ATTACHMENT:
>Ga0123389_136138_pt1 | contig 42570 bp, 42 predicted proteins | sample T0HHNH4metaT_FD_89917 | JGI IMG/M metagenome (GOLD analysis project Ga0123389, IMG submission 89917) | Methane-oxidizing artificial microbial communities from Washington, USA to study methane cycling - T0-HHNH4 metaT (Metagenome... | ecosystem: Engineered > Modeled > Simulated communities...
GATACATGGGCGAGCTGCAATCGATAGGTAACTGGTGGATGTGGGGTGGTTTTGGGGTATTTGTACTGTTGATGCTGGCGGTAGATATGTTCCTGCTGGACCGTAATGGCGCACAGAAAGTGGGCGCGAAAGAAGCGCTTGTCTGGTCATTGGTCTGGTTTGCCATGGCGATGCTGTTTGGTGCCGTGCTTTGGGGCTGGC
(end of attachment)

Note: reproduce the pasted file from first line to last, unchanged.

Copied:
>Ga0123389_136138_pt1 | contig 42570 bp, 42 predicted proteins | sample T0HHNH4metaT_FD_89917 | JGI IMG/M metagenome (GOLD analysis project Ga0123389, IMG submission 89917) | Methane-oxidizing artificial microbial communities from Washington, USA to study methane cycling - T0-HHNH4 metaT (Metagenome... | ecosystem: Engineered > Modeled > Simulated communities...
GATACATGGGCGAGCTGCAATCGATAGGTAACTGGTGGATGTGGGGTGGTTTTGGGGTATTTGTACTGTTGATGCTGGCGGTAGATATGTTCCTGCTGGACCGTAATGGCGCACAGAAAGTGGGCGCGAAAGAAGCGCTTGTCTGGTCATTGGTCTGGTTTGCCATGGCGATGCTGTTTGGTGCCGTGCTTTGGGGCTGGC